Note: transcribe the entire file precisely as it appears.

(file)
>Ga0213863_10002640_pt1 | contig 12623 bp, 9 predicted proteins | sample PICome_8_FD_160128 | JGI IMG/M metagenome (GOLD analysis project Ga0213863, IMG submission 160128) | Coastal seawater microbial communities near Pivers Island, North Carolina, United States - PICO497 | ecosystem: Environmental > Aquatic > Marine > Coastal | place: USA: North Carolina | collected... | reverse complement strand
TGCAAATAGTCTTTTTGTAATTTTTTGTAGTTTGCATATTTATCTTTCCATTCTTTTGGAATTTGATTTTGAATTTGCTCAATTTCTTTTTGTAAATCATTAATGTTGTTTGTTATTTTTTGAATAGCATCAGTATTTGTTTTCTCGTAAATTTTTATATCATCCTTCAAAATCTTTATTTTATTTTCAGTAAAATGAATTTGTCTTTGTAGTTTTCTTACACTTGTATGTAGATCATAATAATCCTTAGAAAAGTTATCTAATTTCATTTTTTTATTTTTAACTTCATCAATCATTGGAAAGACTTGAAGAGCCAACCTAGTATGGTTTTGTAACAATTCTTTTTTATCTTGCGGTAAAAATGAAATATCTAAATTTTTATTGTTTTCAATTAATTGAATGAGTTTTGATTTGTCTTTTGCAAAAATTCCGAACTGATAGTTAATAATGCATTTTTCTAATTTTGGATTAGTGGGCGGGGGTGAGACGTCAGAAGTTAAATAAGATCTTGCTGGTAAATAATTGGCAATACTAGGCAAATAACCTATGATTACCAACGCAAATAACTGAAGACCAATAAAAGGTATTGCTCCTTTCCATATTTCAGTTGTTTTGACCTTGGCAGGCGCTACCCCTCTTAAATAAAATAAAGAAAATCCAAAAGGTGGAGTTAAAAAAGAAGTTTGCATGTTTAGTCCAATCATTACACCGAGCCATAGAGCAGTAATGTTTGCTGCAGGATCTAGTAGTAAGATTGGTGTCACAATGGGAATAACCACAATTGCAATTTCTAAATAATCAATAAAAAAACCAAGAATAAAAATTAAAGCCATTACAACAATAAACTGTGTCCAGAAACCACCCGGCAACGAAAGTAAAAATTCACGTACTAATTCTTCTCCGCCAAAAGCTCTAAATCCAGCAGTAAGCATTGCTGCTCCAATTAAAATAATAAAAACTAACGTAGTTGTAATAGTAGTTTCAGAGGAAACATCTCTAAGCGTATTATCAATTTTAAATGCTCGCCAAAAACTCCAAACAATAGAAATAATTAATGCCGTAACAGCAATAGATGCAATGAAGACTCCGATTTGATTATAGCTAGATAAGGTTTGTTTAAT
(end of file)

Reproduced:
>Ga0213863_10002640_pt1 | contig 12623 bp, 9 predicted proteins | sample PICome_8_FD_160128 | JGI IMG/M metagenome (GOLD analysis project Ga0213863, IMG submission 160128) | Coastal seawater microbial communities near Pivers Island, North Carolina, United States - PICO497 | ecosystem: Environmental > Aquatic > Marine > Coastal | place: USA: North Carolina | collected... | reverse complement strand
TGCAAATAGTCTTTTTGTAATTTTTTGTAGTTTGCATATTTATCTTTCCATTCTTTTGGAATTTGATTTTGAATTTGCTCAATTTCTTTTTGTAAATCATTAATGTTGTTTGTTATTTTTTGAATAGCATCAGTATTTGTTTTCTCGTAAATTTTTATATCATCCTTCAAAATCTTTATTTTATTTTCAGTAAAATGAATTTGTCTTTGTAGTTTTCTTACACTTGTATGTAGATCATAATAATCCTTAGAAAAGTTATCTAATTTCATTTTTTTATTTTTAACTTCATCAATCATTGGAAAGACTTGAAGAGCCAACCTAGTATGGTTTTGTAACAATTCTTTTTTATCTTGCGGTAAAAATGAAATATCTAAATTTTTATTGTTTTCAATTAATTGAATGAGTTTTGATTTGTCTTTTGCAAAAATTCCGAACTGATAGTTAATAATGCATTTTTCTAATTTTGGATTAGTGGGCGGGGGTGAGACGTCAGAAGTTAAATAAGATCTTGCTGGTAAATAATTGGCAATACTAGGCAAATAACCTATGATTACCAACGCAAATAACTGAAGACCAATAAAAGGTATTGCTCCTTTCCATATTTCAGTTGTTTTGACCTTGGCAGGCGCTACCCCTCTTAAATAAAATAAAGAAAATCCAAAAGGTGGAGTTAAAAAAGAAGTTTGCATGTTTAGTCCAATCATTACACCGAGCCATAGAGCAGTAATGTTTGCTGCAGGATCTAGTAGTAAGATTGGTGTCACAATGGGAATAACCACAATTGCAATTTCTAAATAATCAATAAAAAAACCAAGAATAAAAATTAAAGCCATTACAACAATAAACTGTGTCCAGAAACCACCCGGCAACGAAAGTAAAAATTCACGTACTAATTCTTCTCCGCCAAAAGCTCTAAATCCAGCAGTAAGCATTGCTGCTCCAATTAAAATAATAAAAACTAACGTAGTTGTAATAGTAGTTTCAGAGGAAACATCTCTAAGCGTATTATCAATTTTAAATGCTCGCCAAAAACTCCAAACAATAGAAATAATTAATGCCGTAACAGCAATAGATGCAATGAAGACTCCGATTTGATTATAGCTAGATAAGGTTTGTTTAAT